EDITOR’S NOTE: This is the second in a three-part series that excerpts the Chemical Safety Board’s (CSB) spotlight on the importance of safety guidelines, codes and standards to the manufacturing automation industry. This segment talks about gas piping cleaning.
Almost 10 years ago, on June 9, 2009, four workers died, three were critically burned, and 67 others injured in a natural gas explosion at the ConAgra Foods Slim Jim meat processing facility in Garner, North Carolina.
At the time of the explosion, natural gas was being purged indoors from piping connected to a newly installed water heater.
Similarly, on February 7, 2010, six workers were killed during a planned activity to clean debris from natural gas pipes at Kleen Energy in Middletown, Connecticut.
To remove the debris, workers forced natural gas through the piping at a high pressure and volume (known as a “gas blow”). At predetermined locations, the natural gas and debris released directly to the atmosphere. During this process, the natural gas found an ignition source and exploded.
In light of those two incidents, it is clear industry safety guidelines, codes, and standards play a key role in protecting the safety and health of workers, the public, and the environment.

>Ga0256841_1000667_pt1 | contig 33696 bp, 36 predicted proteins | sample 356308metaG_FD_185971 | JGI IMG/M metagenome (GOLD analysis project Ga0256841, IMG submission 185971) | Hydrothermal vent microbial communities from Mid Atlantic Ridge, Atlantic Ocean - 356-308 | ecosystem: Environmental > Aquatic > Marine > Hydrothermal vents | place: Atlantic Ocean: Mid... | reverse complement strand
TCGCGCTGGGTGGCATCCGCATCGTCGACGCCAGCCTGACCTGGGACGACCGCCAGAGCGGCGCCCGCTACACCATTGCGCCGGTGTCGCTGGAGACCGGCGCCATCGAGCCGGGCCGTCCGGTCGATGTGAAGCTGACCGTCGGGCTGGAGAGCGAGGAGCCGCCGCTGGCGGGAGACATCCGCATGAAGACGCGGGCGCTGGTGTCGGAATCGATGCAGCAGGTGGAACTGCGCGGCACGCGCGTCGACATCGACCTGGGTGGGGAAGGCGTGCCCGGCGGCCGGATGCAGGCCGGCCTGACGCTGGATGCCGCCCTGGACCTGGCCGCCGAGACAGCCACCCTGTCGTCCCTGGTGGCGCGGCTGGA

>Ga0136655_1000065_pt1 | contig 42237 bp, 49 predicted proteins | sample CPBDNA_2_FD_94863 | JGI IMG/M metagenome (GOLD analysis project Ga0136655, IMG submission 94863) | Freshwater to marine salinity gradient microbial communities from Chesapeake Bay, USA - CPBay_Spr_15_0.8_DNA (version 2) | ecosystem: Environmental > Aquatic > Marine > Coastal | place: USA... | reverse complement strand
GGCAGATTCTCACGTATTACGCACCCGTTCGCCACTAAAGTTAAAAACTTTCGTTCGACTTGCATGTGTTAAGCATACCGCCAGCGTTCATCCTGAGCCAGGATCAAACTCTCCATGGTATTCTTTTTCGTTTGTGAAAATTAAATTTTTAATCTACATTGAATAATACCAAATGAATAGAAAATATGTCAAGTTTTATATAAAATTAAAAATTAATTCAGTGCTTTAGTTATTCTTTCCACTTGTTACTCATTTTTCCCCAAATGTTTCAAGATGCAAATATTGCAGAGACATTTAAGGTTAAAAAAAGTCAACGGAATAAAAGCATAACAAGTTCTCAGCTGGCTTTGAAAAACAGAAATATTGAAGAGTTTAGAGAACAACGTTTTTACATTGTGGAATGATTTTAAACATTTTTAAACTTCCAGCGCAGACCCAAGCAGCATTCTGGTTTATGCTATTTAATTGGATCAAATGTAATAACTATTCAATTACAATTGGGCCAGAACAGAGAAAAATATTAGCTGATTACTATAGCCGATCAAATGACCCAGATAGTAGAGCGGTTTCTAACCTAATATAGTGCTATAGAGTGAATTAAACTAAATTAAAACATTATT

As part of its mission, the Chemical Safety Board (CSB) makes recommendations to standards developing organizations (SDOs), when industry-wide safety gaps or weaknesses are identified during an incident investigation.
After an investigation, the CSB concluded that relevant industry codes and standards did not address safe practices for cleaning fuel gas piping and did not require fuel gas piping to be vented safely outdoors.
Along those lines, the CSB made a recommendation to the National Fire Protection Association (NFPA) to revise the scope of its National Fuel Gas Code, NFPA 54/ANSI Z223.1, a consensus standard that provides requirements for fuel gas piping system safety. The recommendation called for the NFPA to: Enact a Tentative Interim Amendment and permanent changes to the National Fuel Gas Code (NFPA 54/ANSI Z223.1) that address the safe conduct of fuel gas piping cleaning operations.
At a minimum:
1. Remove the existing NFPA 54 fuel gas piping exemptions for power plants and systems with an operating pressure of 125 pounds per square inch gauge (psig) or more.
2. For cleaning methodology, require the use of inherently safer alternatives such as air blows or pigging with air in lieu of flammable gas.
In response, NFPA developed and issued a new gas process safety standard via an expedited rulemaking process. As a result, NFPA 56, Standard for Fire and Explosion Prevention During Cleaning and Purging of Flammable Gas Piping Systems was developed and approved in less than 24 weeks. The typical NFPA code development process lasts roughly 104 weeks. The 2014 edition of the standard was approved in July 2013. NFPA 56 prohibits the use of flammable gas to clean piping and provides guidance for the use of non-flammable alternatives.
The standard also includes detailed safety requirements for purging fuel gas piping systems into and out of service, a common practice which inevitably involves some release of flammable gas. Notably, the standard requires that discharged gases be released to an outdoor location or captured for further processed before release.